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Something is blooming in Nicosia: community-engaged design & build activities at UCY School of Architecture

Posted on 21-07-2023

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Learning is never confined solely to an institutionalised classroom.

- bell hooks, Teaching Community: a pedagogy of hope, 2003



At the end of June, the 1st official iteration of the module at the University of Cyprus in Nicosia wrapped up successfully. A semester-long process, based on the co-creation and design & build methodologies resulted in the designing and building of a shaded sitting/meeting platform. The platform, named “Take a seed”, designed for the Latsia Highschool courtyard, aims to encourage user appropriation and foster a feeling of collectiveness, also considering educational aspects around native plants through the inclusion of a system for planting and seed distribution.


The module involved three different courses:

  • The Y2 housing co-creation studio, titled “co-creating urban commons: from the home to the neighbourhood”, in which students were tasked with critically think about the notions of “housing”, “sharing”, “co-living” and the “commons”, and designing housing that reflects their own positioning about these concepts. They were also asked to contemplate on the role of the local high school in Latsia’s suburb as a potential focal point in the future neighbourhood and spatially translate their vision in collaboration with the Y3 & Y4 students and with the high school students that participated in the semester-long co-creation workshops;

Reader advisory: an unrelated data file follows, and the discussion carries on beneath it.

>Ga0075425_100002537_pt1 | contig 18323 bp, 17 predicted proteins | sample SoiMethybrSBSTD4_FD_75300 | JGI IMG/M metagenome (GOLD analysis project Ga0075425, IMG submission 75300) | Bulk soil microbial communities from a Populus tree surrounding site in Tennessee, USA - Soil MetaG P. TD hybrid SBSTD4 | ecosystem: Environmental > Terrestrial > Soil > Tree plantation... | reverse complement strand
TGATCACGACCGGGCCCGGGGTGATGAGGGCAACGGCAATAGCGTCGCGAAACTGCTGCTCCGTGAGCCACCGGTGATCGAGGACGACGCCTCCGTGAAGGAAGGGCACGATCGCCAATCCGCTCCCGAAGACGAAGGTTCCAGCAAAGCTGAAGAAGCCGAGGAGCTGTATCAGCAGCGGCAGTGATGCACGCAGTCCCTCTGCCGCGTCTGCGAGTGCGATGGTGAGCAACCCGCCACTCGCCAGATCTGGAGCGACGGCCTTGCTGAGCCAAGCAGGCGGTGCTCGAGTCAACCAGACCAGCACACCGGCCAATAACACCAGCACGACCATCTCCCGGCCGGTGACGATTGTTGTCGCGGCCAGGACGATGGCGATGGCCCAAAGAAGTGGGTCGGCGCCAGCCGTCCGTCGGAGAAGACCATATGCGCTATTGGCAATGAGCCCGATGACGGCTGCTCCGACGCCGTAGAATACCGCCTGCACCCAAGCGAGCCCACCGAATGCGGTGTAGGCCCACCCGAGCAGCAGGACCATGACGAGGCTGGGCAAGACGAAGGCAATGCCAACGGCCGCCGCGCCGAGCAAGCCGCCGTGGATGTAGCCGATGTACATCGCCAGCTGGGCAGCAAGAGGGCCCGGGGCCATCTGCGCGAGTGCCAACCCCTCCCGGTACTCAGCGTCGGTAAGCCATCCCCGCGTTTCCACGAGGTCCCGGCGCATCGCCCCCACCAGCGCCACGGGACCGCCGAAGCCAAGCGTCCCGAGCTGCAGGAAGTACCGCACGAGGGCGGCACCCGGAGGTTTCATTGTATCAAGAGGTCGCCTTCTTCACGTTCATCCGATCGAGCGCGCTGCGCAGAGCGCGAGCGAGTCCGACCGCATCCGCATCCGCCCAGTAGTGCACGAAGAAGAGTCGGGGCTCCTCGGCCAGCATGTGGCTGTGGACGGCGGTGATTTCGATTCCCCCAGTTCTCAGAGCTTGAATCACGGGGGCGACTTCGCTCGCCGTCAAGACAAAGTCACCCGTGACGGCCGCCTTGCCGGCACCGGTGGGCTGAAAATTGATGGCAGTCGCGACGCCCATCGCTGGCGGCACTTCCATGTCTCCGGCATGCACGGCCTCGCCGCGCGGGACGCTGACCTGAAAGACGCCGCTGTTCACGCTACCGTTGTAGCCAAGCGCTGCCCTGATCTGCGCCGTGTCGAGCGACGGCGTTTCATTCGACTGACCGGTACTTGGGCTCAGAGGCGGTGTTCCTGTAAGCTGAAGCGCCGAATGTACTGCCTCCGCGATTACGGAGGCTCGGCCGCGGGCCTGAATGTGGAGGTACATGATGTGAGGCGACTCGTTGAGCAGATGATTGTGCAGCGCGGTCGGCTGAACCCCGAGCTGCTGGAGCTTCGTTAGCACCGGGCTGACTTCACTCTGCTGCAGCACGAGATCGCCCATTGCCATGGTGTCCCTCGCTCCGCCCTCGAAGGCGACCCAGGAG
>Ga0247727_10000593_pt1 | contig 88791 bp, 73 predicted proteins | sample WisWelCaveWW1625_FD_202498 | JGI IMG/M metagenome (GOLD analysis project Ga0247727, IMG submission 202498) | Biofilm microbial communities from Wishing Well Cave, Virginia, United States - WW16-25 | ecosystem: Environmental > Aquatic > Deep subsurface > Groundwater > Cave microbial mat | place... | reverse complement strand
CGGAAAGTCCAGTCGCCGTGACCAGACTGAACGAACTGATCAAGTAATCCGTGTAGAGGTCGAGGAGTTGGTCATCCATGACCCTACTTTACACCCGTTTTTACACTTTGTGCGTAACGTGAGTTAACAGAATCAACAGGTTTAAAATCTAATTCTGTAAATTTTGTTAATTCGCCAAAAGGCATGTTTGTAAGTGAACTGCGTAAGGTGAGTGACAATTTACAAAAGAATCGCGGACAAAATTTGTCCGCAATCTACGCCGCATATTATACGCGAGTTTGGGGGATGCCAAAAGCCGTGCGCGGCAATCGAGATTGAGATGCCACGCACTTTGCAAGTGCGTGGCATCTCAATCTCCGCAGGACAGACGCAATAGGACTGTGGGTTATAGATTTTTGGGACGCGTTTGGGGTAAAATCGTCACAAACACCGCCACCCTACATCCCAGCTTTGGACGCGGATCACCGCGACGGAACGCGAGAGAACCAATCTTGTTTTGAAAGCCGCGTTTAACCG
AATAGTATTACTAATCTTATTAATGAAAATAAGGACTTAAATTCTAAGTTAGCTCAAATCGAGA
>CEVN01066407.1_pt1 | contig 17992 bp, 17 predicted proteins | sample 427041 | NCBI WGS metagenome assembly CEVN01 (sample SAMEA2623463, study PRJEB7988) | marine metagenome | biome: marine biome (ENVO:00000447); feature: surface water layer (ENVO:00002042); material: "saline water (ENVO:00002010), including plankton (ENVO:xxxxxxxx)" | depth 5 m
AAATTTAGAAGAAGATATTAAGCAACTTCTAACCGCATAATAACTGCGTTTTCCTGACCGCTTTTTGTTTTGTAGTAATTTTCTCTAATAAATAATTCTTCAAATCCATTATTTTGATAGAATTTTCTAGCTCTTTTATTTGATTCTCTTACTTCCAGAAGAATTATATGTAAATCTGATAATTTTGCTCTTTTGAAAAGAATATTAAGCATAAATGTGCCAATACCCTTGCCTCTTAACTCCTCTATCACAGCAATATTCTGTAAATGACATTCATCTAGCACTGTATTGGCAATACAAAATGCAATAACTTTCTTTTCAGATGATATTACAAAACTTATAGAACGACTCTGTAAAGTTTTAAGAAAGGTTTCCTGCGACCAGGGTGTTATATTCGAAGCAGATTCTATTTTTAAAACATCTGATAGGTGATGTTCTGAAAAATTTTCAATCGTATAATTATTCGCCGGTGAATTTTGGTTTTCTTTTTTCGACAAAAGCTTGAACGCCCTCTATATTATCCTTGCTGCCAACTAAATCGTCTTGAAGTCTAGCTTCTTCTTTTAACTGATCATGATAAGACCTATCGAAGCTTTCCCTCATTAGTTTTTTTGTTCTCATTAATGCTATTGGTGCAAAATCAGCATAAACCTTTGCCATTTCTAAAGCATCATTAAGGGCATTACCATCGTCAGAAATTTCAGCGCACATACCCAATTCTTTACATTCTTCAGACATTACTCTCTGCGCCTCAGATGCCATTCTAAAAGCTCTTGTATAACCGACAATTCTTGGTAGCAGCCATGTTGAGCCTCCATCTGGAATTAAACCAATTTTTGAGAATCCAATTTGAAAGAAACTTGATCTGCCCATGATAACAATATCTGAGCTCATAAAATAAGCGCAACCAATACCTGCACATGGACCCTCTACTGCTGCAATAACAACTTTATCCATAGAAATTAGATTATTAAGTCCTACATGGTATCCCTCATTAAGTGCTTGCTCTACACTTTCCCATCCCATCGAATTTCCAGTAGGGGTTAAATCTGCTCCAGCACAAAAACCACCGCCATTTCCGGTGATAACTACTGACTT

• The Y3, Y4 co-design course, titled “co-design, co-build, co-inhabit: co-creation from design to construction”, in which students collaborated with with high school students to co-design in detail small-scale spatial interventions answering to the actual needs of the school users, while promoting social interaction, encouraging appropriation; and
  • The Y2, Y3, Y4 summer course, titled “co-design, co-build, co-inhabit: all hands on deck!”, in which students were tasked with constructing a selected project from the co-design course and delivering it to its users.


All of these different educational activities were created to both illustrate the dependencies of architecture, but also to challenge the ever persisting modernist, hetero-patriarchal norms, behavioural codes and stereotypes of the architect as an identity (what Jeremy Till refers to as “architecture culture” [1]), as well as their role in society. In the hopes of subverting false ideas of a detached practice, often unconsciously perpetuated within architecture schools, students were asked to navigate diverse situations, not necessarily confined to what would traditionally be considered “architectural”: from translating concepts into spatial elements, to conversing with stakeholders; or from managing social media campaigns, to solving material shortage problems. In essence, students were asked to find their bearings within a continuous fluctuation between real-world conditions and abstract imaginaries, beyond architecture and into spatial agency [2].